Interview published by Le Monde

Latin America: 200 years of the infernal cycle of debt

23 November by Eric Toussaint , Marie Charrel

Eric Toussaint, of the CADTM (Committee for the Abolition of Illegitimate Debt), explains the difficulties encountered by States overly dependent on raw materials.

With a PhD in Political Science and speaking for CADTM international, Eric Toussaint has just published Le Systeme dette, histoire des dettes souveraines et de leur répudiation (Les Liens qui libèrent, 338 p., 19,50 €). (‘The Debt System: a History of Sovereign Debts and their Repudiation’.) He explains how countries that are over-dependent on raw materials fall into the debt trap.

Venezuela has partly defaulted. How did it come to this?

Venezuela is an emblematic case of the infernal cycle that Latin America has been struggling with over the last two centuries. It all began in 1810, when Simon Bolivar, a figurehead of the Spanish colonies in their fight for freedom, began borrowing from London in very unfavourable conditions to finance the wars of independence.

Since then, the same pattern has been reproduced over and over again in the region. Each time States become indebted by using their natural resources as warranty or by paying off their loans with part of the revenue from these resources.

While prices of raw materials are high, as they were between 2003 and 2014, the conditions imposed by the creditors are bearable. But once the prices crash, States find themselves in trouble, at the mercy of their creditors, which is what happened to Venezuela.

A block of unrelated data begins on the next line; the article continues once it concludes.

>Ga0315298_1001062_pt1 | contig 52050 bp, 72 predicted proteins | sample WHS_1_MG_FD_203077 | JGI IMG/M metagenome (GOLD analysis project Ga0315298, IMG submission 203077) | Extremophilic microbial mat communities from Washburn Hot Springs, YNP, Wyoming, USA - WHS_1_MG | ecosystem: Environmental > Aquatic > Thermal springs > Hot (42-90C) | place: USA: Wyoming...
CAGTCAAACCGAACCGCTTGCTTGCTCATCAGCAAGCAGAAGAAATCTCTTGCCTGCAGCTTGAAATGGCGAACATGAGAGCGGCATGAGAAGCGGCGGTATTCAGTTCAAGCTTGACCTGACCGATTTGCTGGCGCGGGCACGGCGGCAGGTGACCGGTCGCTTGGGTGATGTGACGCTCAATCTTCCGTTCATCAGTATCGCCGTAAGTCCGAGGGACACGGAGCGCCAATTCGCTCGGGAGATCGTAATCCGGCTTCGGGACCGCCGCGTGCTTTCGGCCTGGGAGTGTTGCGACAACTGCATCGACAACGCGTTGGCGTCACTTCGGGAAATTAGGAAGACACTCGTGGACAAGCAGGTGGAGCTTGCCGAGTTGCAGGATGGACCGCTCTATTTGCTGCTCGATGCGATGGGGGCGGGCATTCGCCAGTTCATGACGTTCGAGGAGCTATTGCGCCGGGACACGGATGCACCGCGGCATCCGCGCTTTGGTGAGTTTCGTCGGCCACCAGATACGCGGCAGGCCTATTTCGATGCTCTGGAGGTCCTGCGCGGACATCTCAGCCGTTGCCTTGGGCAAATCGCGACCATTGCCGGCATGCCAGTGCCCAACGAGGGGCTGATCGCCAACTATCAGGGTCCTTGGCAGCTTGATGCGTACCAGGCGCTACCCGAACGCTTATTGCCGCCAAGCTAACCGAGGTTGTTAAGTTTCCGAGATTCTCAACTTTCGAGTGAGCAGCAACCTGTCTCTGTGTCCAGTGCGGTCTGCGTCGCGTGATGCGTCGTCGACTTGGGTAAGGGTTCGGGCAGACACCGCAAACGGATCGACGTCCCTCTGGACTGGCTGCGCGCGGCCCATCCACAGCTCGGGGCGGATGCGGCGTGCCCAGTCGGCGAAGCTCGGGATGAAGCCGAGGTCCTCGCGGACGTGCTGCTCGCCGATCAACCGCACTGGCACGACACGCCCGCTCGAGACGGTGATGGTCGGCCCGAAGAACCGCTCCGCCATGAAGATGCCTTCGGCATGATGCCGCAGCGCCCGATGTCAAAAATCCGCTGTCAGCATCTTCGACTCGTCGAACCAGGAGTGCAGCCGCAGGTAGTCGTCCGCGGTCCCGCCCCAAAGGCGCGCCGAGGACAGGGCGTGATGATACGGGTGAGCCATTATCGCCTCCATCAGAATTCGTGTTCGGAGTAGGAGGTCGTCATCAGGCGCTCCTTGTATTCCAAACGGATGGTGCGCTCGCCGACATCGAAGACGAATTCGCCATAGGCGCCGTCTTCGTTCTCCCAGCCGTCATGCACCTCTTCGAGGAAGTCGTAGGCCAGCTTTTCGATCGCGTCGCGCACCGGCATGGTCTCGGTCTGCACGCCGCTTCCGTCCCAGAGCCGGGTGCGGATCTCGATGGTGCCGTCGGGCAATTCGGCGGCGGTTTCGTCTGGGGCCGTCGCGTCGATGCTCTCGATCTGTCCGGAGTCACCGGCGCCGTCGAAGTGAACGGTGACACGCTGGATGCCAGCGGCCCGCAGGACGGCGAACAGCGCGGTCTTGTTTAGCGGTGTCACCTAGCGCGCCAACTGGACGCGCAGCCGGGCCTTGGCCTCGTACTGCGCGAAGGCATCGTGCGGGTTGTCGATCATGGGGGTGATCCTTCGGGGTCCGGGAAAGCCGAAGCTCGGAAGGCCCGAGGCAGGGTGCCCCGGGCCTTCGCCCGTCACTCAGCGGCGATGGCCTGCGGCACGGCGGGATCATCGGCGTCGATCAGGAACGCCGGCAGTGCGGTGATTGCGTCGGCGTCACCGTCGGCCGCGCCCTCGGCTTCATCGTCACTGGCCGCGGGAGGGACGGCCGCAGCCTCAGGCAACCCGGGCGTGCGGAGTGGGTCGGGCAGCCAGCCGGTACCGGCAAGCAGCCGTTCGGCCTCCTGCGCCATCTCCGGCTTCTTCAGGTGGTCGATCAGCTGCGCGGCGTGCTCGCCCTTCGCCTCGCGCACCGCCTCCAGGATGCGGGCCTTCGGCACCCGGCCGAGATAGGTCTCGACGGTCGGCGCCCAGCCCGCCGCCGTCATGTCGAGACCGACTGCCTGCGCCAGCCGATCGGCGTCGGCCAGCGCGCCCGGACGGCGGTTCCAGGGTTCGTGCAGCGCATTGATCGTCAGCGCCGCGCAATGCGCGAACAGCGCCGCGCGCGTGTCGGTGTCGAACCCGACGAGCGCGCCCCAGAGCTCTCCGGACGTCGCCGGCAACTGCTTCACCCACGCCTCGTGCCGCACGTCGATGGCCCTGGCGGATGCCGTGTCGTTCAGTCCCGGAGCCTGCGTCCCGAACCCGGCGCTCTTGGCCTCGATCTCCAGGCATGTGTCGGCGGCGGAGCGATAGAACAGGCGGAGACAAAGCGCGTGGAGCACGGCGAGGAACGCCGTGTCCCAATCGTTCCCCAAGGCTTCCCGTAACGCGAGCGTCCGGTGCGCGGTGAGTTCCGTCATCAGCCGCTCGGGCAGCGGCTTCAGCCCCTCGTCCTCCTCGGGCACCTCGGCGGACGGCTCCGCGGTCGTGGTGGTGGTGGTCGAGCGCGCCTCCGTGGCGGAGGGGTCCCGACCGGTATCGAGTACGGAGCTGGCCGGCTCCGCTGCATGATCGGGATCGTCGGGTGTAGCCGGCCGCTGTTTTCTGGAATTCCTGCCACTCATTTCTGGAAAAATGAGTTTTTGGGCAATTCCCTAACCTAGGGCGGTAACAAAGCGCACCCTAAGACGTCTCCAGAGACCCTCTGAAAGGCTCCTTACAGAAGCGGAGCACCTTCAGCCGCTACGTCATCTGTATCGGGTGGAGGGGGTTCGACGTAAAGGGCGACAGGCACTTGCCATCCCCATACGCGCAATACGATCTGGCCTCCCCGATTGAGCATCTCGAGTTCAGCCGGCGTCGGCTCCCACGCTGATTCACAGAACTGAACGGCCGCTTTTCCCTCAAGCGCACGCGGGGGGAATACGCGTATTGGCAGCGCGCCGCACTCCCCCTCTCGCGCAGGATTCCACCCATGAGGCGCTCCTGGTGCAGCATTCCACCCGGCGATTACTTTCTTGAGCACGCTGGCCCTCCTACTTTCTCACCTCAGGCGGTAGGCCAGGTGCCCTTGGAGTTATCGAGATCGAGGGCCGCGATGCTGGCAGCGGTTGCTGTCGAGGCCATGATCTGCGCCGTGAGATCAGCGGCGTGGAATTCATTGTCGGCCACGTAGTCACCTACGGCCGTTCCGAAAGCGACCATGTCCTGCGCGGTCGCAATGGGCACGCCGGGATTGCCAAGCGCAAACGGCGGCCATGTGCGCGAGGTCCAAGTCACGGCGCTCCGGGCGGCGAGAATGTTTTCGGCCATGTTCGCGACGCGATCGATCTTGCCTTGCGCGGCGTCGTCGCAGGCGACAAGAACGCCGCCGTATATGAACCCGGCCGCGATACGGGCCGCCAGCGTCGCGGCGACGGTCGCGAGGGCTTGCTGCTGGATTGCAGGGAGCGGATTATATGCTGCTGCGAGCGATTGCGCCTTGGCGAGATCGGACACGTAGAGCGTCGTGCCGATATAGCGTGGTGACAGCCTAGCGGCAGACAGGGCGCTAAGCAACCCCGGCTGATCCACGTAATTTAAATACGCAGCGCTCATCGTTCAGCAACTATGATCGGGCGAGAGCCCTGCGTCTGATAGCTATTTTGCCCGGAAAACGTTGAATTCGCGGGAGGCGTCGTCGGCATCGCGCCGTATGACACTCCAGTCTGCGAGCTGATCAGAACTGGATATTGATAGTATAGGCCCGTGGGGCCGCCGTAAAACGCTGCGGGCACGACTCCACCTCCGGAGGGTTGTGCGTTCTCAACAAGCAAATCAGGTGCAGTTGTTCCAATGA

Might it not be the fault of the leaders who, in Venezuela and Argentina, did not make sufficient use of the prosperous years to diversify the economy?

It might indeed. The other constant in the scenario observed over the last two centuries is the signature of unfavourable free-trade agreements. Each time the local elites have an interest Interest An amount paid in remuneration of an investment or received by a lender. Interest is calculated on the amount of the capital invested or borrowed, the duration of the operation and the rate that has been set. in keeping their country under the creditors’ thumb, as they also invest in their country’s external debt and thus have no wish to see it repudiated.

When a country repudiates its debts, the slate is wiped clean, and the economy gets going

In Venezuela, some of the present elite have acquired, as happened in the 19th century, State-issued bonds denominated in dollars, but bought for bolivars. The bonds are then sold back to the United States which enables the bearers to obtain dollars in cash. Some then spend the dollars in Venezuela on the black-market, where the exchange rate is very unfavourable to the population.

You propose the repudiation of illegitimate debt as a solution. Would not a country that refused to honour its repayments risk being excluded from the finance markets?